The first Pacific island may choose to stay part of France, but the second could split from Papua New Guinea
IT HAS been six years since the birth of the world’s youngest country, South Sudan, in 2011. It may soon have some younger siblings. The Pacific island of New Caledonia is due to hold a referendum on independence from France by November next year; Bougainville, 1,200 miles to the north (see map), is supposed to vote on separation from Papua New Guinea in 2019.
The timing of the two referendums was fixed decades ago, to defuse long-festering conflicts. But the approach of the appointed time is raising tricky questions about how to word the question on the ballot, who should have the right to vote and what to do once the results are in.
New Caledonia’s secessionist uprising ended in 1988 when leaders of the indigenous Kanaks and French loyalist politicians agreed to hold a vote on independence a decade later. When that deadline arrived, the two sides approved a further delay of 15-20 years. They also agreed to share power in the local government and to try to bring about an economic ré-équilibrage (rebalancing) to lift predominantly Kanak regions.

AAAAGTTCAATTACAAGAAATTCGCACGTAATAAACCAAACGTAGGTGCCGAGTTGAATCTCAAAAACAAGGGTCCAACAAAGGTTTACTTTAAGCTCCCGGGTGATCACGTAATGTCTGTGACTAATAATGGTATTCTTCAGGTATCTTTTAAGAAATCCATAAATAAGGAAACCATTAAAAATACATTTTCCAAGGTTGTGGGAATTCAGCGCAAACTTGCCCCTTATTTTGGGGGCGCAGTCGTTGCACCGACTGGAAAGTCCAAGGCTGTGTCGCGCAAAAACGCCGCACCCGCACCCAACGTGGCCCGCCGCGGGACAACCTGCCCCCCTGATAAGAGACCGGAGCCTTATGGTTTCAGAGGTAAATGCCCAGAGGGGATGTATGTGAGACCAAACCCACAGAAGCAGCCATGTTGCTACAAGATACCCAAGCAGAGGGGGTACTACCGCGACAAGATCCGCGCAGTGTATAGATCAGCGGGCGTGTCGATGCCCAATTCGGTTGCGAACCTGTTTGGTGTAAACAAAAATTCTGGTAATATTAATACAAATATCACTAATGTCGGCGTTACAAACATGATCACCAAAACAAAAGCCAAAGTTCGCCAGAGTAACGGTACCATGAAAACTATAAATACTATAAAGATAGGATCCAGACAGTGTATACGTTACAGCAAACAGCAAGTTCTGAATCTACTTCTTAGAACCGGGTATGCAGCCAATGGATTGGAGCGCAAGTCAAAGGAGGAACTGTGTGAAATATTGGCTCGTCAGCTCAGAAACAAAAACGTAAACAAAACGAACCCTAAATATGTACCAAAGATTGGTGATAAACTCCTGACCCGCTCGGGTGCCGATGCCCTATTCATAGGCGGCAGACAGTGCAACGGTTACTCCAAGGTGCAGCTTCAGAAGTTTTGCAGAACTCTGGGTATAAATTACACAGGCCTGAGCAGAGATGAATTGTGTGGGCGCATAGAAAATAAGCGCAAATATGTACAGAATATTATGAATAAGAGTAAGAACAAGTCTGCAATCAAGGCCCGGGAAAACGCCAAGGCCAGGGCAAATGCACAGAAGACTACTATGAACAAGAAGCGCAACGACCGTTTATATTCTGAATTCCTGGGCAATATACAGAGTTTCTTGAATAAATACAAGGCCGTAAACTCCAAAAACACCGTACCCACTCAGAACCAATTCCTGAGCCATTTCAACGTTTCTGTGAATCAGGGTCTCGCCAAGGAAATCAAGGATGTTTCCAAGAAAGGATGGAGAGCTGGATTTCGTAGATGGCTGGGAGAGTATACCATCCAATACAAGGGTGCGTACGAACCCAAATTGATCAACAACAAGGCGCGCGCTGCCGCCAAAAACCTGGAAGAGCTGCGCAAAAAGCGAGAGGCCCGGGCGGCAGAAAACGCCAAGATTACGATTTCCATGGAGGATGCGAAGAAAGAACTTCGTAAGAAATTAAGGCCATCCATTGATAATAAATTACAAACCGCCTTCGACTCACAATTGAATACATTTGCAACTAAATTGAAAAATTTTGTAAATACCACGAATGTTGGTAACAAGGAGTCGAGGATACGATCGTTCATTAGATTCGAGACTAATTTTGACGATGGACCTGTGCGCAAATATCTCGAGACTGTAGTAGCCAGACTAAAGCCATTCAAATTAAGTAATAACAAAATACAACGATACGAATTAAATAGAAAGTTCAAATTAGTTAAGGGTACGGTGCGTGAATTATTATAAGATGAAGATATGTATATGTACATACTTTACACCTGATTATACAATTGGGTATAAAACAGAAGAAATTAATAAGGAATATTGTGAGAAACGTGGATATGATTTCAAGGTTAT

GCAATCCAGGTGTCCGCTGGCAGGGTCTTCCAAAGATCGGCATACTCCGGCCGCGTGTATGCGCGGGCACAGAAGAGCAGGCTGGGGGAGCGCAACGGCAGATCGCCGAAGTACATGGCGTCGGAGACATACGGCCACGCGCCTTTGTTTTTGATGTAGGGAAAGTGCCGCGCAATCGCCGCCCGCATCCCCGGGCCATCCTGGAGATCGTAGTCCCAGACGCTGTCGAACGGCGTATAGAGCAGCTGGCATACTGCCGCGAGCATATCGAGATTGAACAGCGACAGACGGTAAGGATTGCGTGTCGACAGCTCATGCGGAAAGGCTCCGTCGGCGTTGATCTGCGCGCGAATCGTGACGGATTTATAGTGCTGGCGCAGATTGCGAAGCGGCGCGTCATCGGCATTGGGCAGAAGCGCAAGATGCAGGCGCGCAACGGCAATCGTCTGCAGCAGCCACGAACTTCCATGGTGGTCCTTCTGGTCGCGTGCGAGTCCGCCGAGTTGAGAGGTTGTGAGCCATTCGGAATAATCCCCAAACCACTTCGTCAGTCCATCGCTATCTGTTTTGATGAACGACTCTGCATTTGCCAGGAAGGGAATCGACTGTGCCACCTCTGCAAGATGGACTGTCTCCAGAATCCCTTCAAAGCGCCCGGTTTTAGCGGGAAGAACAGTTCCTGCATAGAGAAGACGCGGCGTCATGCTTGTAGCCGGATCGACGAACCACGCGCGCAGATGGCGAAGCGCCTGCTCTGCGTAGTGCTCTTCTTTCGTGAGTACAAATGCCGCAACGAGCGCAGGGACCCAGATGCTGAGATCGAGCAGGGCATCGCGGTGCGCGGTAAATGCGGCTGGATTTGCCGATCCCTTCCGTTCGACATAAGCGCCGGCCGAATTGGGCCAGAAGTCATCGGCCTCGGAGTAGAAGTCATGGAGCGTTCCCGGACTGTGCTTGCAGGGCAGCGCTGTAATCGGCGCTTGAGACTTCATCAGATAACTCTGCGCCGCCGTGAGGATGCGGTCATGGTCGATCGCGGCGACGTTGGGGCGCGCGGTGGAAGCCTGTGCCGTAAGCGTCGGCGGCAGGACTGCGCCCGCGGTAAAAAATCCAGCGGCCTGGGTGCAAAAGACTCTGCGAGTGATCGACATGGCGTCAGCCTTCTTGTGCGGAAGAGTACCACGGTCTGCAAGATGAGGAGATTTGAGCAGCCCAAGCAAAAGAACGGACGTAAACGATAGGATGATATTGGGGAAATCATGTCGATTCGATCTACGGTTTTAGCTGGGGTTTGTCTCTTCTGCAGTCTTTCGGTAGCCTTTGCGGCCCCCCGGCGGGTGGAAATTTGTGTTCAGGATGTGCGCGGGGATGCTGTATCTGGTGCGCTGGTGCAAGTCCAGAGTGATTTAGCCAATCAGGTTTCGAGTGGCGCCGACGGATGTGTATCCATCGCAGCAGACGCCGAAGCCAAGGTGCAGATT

New Caledonia has a population of 269,000. Kanaks account for 39%; Europeans for 27%; other Pacific or Asian ethnicities and people of mixed race make up the remainder.
Most Kanaks are thought to lean towards independence; most Europeans, towards the status quo. The electoral roll for the referendum will not include those who arrived in the territory after 1998. That excludes many of the European métros who come and go from mainland France on short-term contracts.
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